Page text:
The Covid-19 perfect storm is expanding from China to the entire globe; Europe is greatly concerned as important countries involved in the global pharmaceutical supply chain (i.e. Italy, Germany and France) are heavily impacted. The WHO has just declared the status of pandemic while we are writing. “We expect to see the number of cases, the number of deaths, and the number of affected countries climb even higher,” said Director General Tedros Adhanom Ghebreyesus.

A communication released by EMA on March 10th confirmed the Agency and its partners closely monitoring the potential impact of the outbreak on pharmaceutical supply chains into the European Union. “No reports of current shortages or supply disruptions of medicines marketed in the EU due to this outbreak have been received at this point. As the public health emergency develops, shortages or disruptions cannot be excluded”, warned EMA. On March 24th the Agency communicated the first cases of shortage due to an increased demand for some medicines, both linked to their use to treat Covid-19 patients or because patients are requesting more than their usual supplies.

Criticalities for the Chinese key pharmaceutical hubs 

Only time will tell the exact effect of the new SARS-CoV-2 virus on healthcare systems and pharmaceutical supply chain, which are currently experience an enormous stress to face the increasing numbers of patients needing assistance. 

From the pharmaceutical industry perspective, the closing of Chinese suppliers of active ingredients (APIs) and key intermediates experienced in January as a consequence of the first outbreak of the epidemic in the Hubei province is starting to show its effects as a possible cause of drug shortages. According to a report from Global Data (see here more on Pharmaceutical Technology), the Hubei province only is seat of 42 CMO companies in the pharmaceutical field, mainly in APIs manufacturing. The city of Wuhan, the main epicentre of the Chinese epidemic, hosts many pharmaceutical companies, as do the provinces of Guangdong and Shangai, which have been also greatly impacted by the effects of the coronavirus. A survey on the possible impact of epidemic on APIs supplies was conducted by Kemiex at the beginning of the Chinese outbreak (see here more). 

The current situation in Europe

A letter from Medicines for Europe to the European Medicines Agency (EMA) and the EU Commission published at mid February was confirming the effort the manufacturers of generics and biosimilars are playing to monitor and inform the authorities of circumstances which could affect the supply of medicines. “An extended shut down of Chinese production or block on Chinese exports would certainly affect global pharmaceutical production and likely materially affect global production costs. In addition, Chinese manufacturers are large producers of ingredients for almost all medicines so a major production blockage could impact global production across most therapeutic areas”, wrote Medicines for Europe, highlighting also China’s near global monopoly situation for certain essential medicines such as pain killers or anti-infectives. According to the Association, there were no immediate risk of drug shortages, due to the availability of stocks maintained in Europe by pharmaceutical companies for their manufacturing networks. Additional stock would be also available with chemical traders, but there is a risk the supply might see an increase of prices due to the uncertainty of the global situation.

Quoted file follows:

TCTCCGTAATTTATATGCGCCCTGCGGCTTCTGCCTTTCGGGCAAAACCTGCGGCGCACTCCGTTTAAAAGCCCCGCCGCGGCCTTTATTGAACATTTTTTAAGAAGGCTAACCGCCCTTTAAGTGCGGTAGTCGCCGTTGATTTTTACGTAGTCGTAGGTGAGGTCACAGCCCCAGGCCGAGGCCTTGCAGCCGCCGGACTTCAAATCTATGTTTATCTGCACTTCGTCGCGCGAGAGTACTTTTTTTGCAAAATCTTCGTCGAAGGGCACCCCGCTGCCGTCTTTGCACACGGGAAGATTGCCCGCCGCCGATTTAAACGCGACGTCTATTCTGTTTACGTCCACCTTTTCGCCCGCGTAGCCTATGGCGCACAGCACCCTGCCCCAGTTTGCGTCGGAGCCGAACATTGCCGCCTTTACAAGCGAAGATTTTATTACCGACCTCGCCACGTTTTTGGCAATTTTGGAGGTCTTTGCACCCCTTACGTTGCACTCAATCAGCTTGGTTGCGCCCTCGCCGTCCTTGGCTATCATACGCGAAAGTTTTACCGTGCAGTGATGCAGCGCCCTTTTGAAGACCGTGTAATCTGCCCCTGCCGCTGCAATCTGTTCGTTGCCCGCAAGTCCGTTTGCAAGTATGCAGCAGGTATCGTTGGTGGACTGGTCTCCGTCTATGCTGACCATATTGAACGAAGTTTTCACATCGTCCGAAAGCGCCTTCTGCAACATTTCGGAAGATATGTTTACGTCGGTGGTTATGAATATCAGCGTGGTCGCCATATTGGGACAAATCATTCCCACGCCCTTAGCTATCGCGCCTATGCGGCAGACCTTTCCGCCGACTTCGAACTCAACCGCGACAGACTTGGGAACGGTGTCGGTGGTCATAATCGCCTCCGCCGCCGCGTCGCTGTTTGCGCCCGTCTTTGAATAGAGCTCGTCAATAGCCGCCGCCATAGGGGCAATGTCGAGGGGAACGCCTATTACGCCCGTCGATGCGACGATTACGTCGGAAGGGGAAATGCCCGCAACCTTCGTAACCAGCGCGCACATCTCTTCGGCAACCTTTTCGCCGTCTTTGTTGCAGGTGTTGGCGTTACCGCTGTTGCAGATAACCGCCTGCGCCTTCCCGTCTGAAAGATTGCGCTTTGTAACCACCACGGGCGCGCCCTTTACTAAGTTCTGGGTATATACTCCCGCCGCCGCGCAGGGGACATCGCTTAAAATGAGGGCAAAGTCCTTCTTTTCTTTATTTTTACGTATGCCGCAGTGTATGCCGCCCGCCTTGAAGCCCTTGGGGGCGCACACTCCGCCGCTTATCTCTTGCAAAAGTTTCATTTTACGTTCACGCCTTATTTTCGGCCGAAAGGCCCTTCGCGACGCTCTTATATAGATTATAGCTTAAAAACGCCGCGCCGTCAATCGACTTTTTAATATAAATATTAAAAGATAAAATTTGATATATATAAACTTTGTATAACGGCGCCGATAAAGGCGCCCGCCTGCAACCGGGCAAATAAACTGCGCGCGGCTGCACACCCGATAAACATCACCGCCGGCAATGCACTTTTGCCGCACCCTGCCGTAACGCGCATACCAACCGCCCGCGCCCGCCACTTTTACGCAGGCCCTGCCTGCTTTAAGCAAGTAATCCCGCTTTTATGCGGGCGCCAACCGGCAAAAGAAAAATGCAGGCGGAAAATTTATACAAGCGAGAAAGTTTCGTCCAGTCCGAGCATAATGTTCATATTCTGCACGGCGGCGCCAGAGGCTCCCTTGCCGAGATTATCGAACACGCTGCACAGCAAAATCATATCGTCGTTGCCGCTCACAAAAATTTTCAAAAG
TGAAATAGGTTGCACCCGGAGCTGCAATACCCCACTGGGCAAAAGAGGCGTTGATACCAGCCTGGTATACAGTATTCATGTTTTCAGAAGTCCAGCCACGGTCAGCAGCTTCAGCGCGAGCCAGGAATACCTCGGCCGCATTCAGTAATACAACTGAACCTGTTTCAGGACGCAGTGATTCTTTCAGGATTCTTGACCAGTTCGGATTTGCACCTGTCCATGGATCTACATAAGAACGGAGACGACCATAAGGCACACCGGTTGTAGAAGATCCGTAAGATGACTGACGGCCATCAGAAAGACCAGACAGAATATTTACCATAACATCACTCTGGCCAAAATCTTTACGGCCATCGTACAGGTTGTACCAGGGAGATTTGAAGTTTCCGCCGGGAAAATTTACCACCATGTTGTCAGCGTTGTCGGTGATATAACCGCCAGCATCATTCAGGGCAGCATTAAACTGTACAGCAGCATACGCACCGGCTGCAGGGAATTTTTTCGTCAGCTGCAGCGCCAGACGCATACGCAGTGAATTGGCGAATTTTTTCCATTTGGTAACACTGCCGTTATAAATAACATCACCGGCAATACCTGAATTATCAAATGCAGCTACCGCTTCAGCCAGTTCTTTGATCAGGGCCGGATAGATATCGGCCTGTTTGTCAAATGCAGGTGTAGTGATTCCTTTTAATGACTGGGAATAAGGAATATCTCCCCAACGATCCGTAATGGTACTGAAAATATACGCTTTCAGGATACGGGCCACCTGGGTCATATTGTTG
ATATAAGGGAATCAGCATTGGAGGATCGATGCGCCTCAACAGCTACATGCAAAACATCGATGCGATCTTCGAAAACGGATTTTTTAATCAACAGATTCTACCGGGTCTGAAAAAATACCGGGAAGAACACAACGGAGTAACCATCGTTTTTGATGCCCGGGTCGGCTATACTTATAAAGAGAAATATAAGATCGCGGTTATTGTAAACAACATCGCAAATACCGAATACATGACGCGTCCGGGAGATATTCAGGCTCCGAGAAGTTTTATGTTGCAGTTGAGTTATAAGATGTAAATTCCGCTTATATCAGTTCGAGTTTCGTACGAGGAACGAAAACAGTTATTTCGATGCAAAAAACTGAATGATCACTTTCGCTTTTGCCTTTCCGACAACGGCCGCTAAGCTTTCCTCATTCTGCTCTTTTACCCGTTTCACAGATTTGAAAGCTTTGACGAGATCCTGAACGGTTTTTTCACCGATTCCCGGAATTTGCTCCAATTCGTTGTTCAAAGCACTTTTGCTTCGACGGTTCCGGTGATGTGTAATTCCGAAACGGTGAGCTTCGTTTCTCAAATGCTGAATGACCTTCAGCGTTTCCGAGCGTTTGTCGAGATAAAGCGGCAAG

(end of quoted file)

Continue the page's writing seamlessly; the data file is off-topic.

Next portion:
A second letter issued at mid March highlights the many problems resulting from block of borders across EU countries and asked for “a coordination mechanism to get those supplies to different EU countries on a national or a regional basis“. A critical point is the possibility to secure regular and predictable flights between the EU and 3rd countries and priority space allocation for essential goods like medicines. “We must understand that medicines supply in this crisis is not about static stock levels. The keys are to keep medicine production levels at maximum capacity and to move supplies to wherever they are needed“, writes Medicines for Europe. The association also created a dedicated page on its website where to find all information on the current Cover-19 emergency.

The request for a strong coordination action at the EU level was also confirmed by EFPIA, representing the innovator pharmaceutical industry. Challenges to be faced include the difficulty to organise shipments of medicines, vaccines and semi-finished products across Europe. “There are demand pressures on some treatments used to manage the symptoms of Covid-19, these pressures can be exacerbated by unilateral decisions by Member States. In addition, there can be supply challenges as a result of failure to manage ‘panic’ buying of prescription medicines at the pharmacy level“, also adds EFPIA in a note published on its website .